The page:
26,173

 
184,002

Other liabilities
 
16,479

 
14,584

Total non-current liabilities
 
42,652

 
198,586

Total liabilities
 
950,243

 
849,022

Commitments and contingencies
 

 

Shareholders’ equity:
 
 
 
 
Preferred stock, $.01 par value, 5,000 shares authorized, none issued or outstanding
 

 

Common stock, $.01 par value, 200,000 shares authorized, 51,934 and 51,272 shares issued, respectively, and 33,464 and 33,457 shares outstanding, respectively
 
519

 
513

Additional paid-in capital
 
555,297

 
530,647

Common stock held in treasury, at cost, 18,470 and 17,815 shares, respectively
 
(574,104
)
 
(539,968
)
Retained earnings
 
1,049,206

 
937,144

Accumulated other comprehensive loss
 
(4,979
)
 
(11,539
)
Total shareholders’ equity
 
1,025,939

 
916,797

Total liabilities and shareholders’ equity
 
$
1,976,182

 
$
1,765,819


The accompanying notes are an integral part of these consolidated financial statements.



40


PLEXUS CORP. AND SUBSIDIARIES
CONSOLIDATED STATEMENTS OF SHAREHOLDERS’ EQUITY
for the fiscal years ended September 30, 2017October 1, 2016 and October 3, 2015
(in thousands)
 
 
Common Stock
 
 
 
 
 
 
 
 
 
 
 
 
Shares
 
Amount
 
Additional
Paid-In Capital
 
Treasury
Stock
 
Retained
Earnings
 
Accumulated Other Comprehensive Income (Loss)
 
Total
Balances, September 27, 2014
 
33,653

 
$
500

 
$
475,634

 
$
(479,968
)
 
$
766,385

 
$
18,582

 
$
781,133

Net income
 

 

 

 

 
94,332

 

 
94,332

Other comprehensive loss
 

 

 

 

 

 
(25,053
)
 
(25,053
)
Treasury shares purchased
 
(745
)
 

 

 
(30,000
)
 

 

 
(30,000
)
Share-based compensation expense
 

 

 
13,252

 

 

 

 
13,252

Exercise of stock options, including tax benefits
 
592

 
6

 
8,602

 

 

 

 
8,608

Balances, October 3, 2015
 
33,500

 
506

 
497,488

 
(509,968
)
 
860,717

 
(6,471
)
 
842,272

Net income
 

 

 

 

 
76,427

 

 
76,427

Other comprehensive loss
 

 

 

 

 

 
(5,068
)
 
(5,068
)
Treasury shares purchased
 
(761
)
 

 

 
(30,000
)
 

 

 
(30,000
)
Share-based compensation expense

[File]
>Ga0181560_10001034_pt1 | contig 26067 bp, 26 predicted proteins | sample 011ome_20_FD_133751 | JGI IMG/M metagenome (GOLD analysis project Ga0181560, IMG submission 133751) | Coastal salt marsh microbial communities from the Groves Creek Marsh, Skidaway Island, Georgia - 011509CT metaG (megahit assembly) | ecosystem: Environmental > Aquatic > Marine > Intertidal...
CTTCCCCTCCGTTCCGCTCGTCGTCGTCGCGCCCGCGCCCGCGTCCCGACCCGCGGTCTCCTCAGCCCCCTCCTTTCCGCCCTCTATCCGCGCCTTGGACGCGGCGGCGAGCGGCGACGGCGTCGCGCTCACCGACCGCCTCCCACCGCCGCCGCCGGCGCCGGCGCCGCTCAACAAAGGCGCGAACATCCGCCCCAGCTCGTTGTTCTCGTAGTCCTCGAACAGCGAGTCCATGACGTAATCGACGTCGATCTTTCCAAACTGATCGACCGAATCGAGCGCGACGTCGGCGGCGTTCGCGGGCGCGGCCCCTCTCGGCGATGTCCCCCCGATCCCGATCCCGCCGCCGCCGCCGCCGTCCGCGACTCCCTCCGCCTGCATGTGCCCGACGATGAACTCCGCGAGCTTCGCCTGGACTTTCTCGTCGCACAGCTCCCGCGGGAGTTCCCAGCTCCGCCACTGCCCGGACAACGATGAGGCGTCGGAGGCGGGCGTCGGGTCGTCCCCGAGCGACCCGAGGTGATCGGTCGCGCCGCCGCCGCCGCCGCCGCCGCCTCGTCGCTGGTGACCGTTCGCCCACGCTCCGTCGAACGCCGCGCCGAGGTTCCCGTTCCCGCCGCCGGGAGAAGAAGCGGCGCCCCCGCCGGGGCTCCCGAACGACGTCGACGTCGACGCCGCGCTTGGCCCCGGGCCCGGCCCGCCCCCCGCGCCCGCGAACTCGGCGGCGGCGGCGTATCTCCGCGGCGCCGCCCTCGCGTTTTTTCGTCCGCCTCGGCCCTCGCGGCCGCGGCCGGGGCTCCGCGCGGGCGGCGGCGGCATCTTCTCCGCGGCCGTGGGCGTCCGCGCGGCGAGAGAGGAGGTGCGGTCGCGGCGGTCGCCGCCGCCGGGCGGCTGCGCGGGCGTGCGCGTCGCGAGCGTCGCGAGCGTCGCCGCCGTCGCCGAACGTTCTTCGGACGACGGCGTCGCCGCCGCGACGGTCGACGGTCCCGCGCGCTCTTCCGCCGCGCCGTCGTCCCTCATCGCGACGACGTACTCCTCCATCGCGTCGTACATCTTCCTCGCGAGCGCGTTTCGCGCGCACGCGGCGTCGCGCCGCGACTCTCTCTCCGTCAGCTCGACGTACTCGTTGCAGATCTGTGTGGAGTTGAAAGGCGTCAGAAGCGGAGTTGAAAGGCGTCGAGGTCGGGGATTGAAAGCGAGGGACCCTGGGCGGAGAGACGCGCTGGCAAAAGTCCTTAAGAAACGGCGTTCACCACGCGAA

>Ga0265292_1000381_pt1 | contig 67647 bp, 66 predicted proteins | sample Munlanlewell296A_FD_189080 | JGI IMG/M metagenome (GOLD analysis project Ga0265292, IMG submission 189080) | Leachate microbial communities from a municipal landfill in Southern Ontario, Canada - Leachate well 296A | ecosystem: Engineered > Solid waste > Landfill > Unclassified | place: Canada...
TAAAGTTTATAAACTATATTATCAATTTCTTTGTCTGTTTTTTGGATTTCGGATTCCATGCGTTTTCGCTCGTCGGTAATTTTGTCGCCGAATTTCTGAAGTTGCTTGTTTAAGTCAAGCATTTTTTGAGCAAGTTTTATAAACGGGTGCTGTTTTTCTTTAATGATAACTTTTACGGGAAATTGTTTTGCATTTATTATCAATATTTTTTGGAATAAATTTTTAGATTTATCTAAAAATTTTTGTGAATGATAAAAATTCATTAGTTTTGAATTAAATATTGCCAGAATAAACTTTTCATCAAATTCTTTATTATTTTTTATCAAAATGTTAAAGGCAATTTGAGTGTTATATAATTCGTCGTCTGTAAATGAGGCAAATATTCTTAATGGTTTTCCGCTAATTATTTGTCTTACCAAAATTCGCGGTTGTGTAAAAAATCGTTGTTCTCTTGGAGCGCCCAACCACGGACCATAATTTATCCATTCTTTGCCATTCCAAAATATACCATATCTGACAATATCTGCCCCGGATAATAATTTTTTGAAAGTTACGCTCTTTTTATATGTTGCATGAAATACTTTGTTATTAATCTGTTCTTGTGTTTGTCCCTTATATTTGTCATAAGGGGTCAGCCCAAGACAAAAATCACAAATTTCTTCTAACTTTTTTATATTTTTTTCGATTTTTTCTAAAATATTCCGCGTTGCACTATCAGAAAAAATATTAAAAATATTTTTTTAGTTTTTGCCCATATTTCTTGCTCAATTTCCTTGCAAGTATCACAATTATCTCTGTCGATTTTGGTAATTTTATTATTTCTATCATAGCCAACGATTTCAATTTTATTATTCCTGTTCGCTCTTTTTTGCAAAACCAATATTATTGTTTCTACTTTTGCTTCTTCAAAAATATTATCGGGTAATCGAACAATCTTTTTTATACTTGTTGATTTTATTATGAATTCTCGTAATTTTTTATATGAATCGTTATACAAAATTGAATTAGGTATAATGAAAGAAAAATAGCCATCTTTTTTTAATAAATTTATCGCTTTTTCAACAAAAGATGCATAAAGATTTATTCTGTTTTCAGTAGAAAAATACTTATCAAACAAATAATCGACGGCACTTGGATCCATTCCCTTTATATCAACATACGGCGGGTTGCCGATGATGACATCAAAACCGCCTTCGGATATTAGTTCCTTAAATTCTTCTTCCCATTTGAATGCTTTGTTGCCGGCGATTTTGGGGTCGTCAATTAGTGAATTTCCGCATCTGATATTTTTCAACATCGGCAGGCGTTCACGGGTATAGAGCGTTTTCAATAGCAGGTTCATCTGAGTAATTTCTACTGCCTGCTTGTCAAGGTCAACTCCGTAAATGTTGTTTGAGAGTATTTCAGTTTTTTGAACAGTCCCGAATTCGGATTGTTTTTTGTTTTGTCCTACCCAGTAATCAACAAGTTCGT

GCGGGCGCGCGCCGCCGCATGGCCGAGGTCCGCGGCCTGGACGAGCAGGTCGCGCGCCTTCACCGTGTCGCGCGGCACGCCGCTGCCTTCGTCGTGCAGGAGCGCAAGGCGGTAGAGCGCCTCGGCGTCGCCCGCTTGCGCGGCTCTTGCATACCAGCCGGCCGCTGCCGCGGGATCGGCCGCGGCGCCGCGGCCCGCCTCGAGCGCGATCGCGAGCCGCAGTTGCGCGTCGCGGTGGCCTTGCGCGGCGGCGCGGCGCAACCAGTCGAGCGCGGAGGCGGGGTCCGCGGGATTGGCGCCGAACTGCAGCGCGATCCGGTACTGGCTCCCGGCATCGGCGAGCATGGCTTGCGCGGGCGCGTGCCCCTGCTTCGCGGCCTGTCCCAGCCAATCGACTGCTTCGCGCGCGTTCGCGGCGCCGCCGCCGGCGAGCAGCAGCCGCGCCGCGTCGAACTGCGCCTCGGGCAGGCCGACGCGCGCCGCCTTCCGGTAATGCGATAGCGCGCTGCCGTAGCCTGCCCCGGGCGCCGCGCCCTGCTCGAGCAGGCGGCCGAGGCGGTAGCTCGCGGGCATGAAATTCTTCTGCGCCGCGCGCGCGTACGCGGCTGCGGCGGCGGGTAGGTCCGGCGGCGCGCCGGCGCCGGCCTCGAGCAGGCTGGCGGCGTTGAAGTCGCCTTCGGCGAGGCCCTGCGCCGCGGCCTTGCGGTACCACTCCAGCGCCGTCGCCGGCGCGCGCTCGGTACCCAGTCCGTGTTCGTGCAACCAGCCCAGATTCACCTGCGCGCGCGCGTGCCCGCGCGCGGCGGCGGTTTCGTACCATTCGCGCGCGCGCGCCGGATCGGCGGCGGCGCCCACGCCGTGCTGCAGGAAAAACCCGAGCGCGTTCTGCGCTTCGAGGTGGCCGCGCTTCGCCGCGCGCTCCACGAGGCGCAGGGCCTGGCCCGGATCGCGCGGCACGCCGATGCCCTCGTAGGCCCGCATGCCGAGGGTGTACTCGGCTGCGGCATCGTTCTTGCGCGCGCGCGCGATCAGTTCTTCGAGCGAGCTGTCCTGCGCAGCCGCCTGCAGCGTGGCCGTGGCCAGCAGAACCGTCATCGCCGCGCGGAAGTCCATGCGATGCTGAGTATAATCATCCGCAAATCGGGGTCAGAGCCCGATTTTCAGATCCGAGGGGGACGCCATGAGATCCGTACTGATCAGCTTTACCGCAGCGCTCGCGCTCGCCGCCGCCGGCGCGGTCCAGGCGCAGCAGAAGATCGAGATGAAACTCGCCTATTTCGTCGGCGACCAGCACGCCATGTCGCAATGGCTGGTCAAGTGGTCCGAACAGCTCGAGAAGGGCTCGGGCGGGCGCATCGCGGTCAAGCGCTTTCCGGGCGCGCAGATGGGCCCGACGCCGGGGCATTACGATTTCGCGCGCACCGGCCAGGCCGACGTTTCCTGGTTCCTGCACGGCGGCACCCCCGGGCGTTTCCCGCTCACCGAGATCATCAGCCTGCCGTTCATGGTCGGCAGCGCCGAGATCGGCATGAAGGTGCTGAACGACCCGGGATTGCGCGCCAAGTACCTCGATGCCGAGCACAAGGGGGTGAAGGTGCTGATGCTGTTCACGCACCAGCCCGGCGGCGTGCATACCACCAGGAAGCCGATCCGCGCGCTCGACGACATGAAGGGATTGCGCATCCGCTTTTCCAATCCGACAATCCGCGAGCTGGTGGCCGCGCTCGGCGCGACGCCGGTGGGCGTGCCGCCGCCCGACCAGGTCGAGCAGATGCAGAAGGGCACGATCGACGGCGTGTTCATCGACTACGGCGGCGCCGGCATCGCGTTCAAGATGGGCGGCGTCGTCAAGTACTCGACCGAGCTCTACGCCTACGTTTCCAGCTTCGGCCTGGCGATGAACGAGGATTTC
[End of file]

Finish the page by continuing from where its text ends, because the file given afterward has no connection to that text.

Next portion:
19,341

 

 

 

 
19,341

Exercise of stock options, including tax benefits
 
718

 
7

 
13,818

 

 

 

 
13,825

Balances, October 1, 2016
 
33,457

 
513

 
530,647

 
(539,968
)
 
937,144

 
(11,539
)
 
916,797

Net income
 

 

 

 

 
112,062

 

 
112,062

Other comprehensive income
 

 

 

 

 

 
6,560

 
6,560

Treasury shares purchased
 
(655
)
 

 

 
(34,136
)
 

 

 
(34,136
)
Share-based compensation expense
 

 

 
17,411

 

 

 

 
17,411

Exercise of stock options, including tax benefits
 
662

 
6

 
7,239

 

 

 

 
7,245

Balances, September 30, 2017
 
33,464

 
519

 
$
555,297

 
$
(574,104
)
 
$
1,049,206

 
$
(4,979
)
 
$
1,025,939


The accompanying notes are an integral part of these consolidated financial statements.

41


PLEXUS CORP. AND SUBSIDIARIES
CONSOLIDATED STATEMENTS OF CASH FLOWS
for the fiscal years ended September 30, 2017October 1, 2016 and October 3, 2015
(in thousands)
 
 
2017
 
2016
 
2015
Cash flows from operating activities
 
 
 
 
 
 
Net income
 
112,062

 
$
76,427

 
$
94,332

Adjustments to reconcile net income to net cash flows from operating activities:
 
 
 
 
 
 
Depreciation
 
45,330

 
47,414

 
48,378

Amortization of deferred financing fees
 
311

 
405

 
304

(Gain) Loss on sale of property, plant and equipment, net
 
(162
)
 
1,215

 
123

Deferred income taxes
 
(366
)
 
(330
)
 
(597
)
Share-based compensation expense
 
17,411

 
19,341

 
13,252

Changes in operating assets and liabilities:
 
 
 
 
 
 
Accounts receivable
 
53,705

 
(36,990
)
 
(64,876
)
Inventories
 
(86,072
)
 
(785
)
 
(48,202
)
Other current and noncurrent assets
 
(8,740
)
 
2,913

 
6,398

Accounts payable
 
6,894

 
5,839

 
5,283

Customer deposits
 
22,599

 
4,466

 
25,843

Other current and noncurrent liabilities
 
8,762

 
7,823

 
(3,666
)
Cash flows provided by operating activities
 
171,734

 
127,738

 
76,572

Cash flows from investing activities
 
 
 
 
 
 
Payments for property, plant and equipment
 
(38,538
)
 
(31,123
)
 
(35,076
)
Proceeds from sales of property, plant and equipment
 
704

 
4,607

 
407

Cash flows used in investing activities
 
(37,834
)
 
(26,516
)
 
(34,669
)
Cash flows from financing activities
 
 
 
 
 
 
Borrowings under credit facility and other short-term borrowings
 
331,076

 
625,000

 
483,000

Payments on debt and capital lease obligations
 
(302,880
)
 
(629,571
)
 
(487,811
)
Debt issuance costs
 

 
(545
)
 

Repurchases of common stock
 
(34,136
)
 
(30,000
)
 
(30,000
)
Proceeds from exercise of stock options
 
13,368

 
16,407

 
11,380

Payments related to tax withholding for share-based compensation